Creations of clay
After 20 minutes pass by, freshmen Esther Lee excitedly opens the oven, ready to see the result of her hard work. Carefully taking her creation out of the oven, she reveals a marble-sized clay model of Pikachu.
Lee has been creating charms by molding and baking clay for over two years. Her charms are as tiny as a centimeter and have intricate bits of detail put into them. Though the base of her pastry charm is the size of a dime, she still adds miniature clay strawberries on top of it.
“Seeing how creative I can get makes creating charms fun,” Lee said. “Seeing my mom’s face when she’s like ‘Oh wow you made it? That’s so cool!’ or when my sister goes like ‘Oh can you make one for me and one for my friend too?’ makes me happy.”
Inspired by Creative Rachy, a do-it-yourself YouTube channel, Lee started crafting her own charms in 2016 and worked on them on a daily basis. In seventh grade, she decided to publicize her artwork with her friends by creating a craft account on Instagram, sweetsugardoughnut.
“I thought [the charms] would be good to post on social media, and it would be pleasing to the eye to make these cute [charms] for other people [to see],” said Lee
To come up with an idea for her charm, Lee draws out a conceptual design in her sketchbook. Lee’s designs include animated characters such as Jake from “Adventure Time,” Totoro from “My Neighbor Totoro” and Jiji from “Kiki’s Delivery Service.” First, she begins to randomly mold the clay in order to soften it. Using a variety of colors, she combines multiple molded clay parts to achieve her desired shape. Then, she puts her creation in an oven and bakes it at 275 degrees to harden and finish her model. This process can take from 10 minutes to an hour, depending on the complexity of the model.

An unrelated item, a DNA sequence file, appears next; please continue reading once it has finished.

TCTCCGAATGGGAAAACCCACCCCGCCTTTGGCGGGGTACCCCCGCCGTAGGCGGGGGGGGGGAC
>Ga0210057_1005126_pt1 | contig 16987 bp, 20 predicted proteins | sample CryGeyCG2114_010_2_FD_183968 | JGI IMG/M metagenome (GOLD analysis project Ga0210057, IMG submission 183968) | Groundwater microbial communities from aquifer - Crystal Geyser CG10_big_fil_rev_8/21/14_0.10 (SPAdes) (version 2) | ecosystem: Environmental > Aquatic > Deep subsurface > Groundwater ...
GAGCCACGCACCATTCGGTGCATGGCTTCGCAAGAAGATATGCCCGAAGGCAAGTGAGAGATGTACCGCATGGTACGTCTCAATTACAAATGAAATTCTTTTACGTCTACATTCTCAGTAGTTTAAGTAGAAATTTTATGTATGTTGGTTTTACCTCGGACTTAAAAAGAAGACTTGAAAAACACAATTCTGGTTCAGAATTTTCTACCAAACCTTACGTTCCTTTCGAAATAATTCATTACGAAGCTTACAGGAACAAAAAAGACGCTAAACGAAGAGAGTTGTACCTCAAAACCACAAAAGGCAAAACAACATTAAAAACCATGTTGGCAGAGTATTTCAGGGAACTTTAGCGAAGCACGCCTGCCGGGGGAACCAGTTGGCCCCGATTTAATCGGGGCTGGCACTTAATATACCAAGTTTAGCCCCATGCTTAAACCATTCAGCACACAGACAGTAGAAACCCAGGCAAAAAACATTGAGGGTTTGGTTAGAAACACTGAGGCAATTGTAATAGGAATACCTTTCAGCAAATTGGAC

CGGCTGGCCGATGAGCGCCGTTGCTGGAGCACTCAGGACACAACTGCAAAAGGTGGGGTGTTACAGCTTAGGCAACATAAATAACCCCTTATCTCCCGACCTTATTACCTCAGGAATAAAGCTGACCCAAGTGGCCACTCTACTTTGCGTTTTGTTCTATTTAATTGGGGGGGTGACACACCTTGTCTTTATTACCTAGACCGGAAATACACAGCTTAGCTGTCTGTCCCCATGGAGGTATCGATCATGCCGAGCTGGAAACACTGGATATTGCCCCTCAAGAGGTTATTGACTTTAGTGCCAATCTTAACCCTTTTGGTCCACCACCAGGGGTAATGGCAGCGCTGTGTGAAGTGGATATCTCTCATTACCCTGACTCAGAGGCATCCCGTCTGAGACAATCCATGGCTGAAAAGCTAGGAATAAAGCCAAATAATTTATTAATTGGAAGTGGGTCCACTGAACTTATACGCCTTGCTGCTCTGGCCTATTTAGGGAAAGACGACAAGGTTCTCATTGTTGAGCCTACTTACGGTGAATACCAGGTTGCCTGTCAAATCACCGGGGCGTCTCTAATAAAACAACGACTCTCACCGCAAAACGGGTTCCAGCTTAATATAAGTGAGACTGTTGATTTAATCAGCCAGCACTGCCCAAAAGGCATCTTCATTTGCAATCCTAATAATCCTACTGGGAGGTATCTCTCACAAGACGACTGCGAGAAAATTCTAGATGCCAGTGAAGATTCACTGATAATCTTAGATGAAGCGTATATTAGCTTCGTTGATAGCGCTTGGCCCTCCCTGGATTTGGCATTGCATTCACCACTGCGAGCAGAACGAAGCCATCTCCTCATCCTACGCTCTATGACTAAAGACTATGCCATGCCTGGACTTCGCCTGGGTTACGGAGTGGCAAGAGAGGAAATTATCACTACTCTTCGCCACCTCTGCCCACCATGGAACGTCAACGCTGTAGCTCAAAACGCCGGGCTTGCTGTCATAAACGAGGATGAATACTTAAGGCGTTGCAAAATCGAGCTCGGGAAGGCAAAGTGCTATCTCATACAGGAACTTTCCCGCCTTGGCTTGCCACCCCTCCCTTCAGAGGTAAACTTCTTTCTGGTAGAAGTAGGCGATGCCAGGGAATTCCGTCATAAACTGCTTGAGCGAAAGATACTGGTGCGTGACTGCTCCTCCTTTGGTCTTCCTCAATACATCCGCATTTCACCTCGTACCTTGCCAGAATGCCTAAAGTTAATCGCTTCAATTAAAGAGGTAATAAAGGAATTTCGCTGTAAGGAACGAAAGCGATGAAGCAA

“A lot of crafters say that [their favorite part is] baking it and seeing the final product. But I like how I can, in the process of making it, put on itty-bitty details. The itty-bitty details can actually define the whole creation,” Lee said. “I really like making those really small details [because] it can make a big difference.”
Though Lee currently does not plan on selling her charms, she gives them away to her friends and teachers during the holidays.
“I really like giving charms to my friends,” Lee said. “I have time to spend and I [like] spending that time doing things for my friends. Seeing that expression on their face really just makes me glad that I did something for them.”
By Andrew Kim, Staff writer
Photo by Isaac Le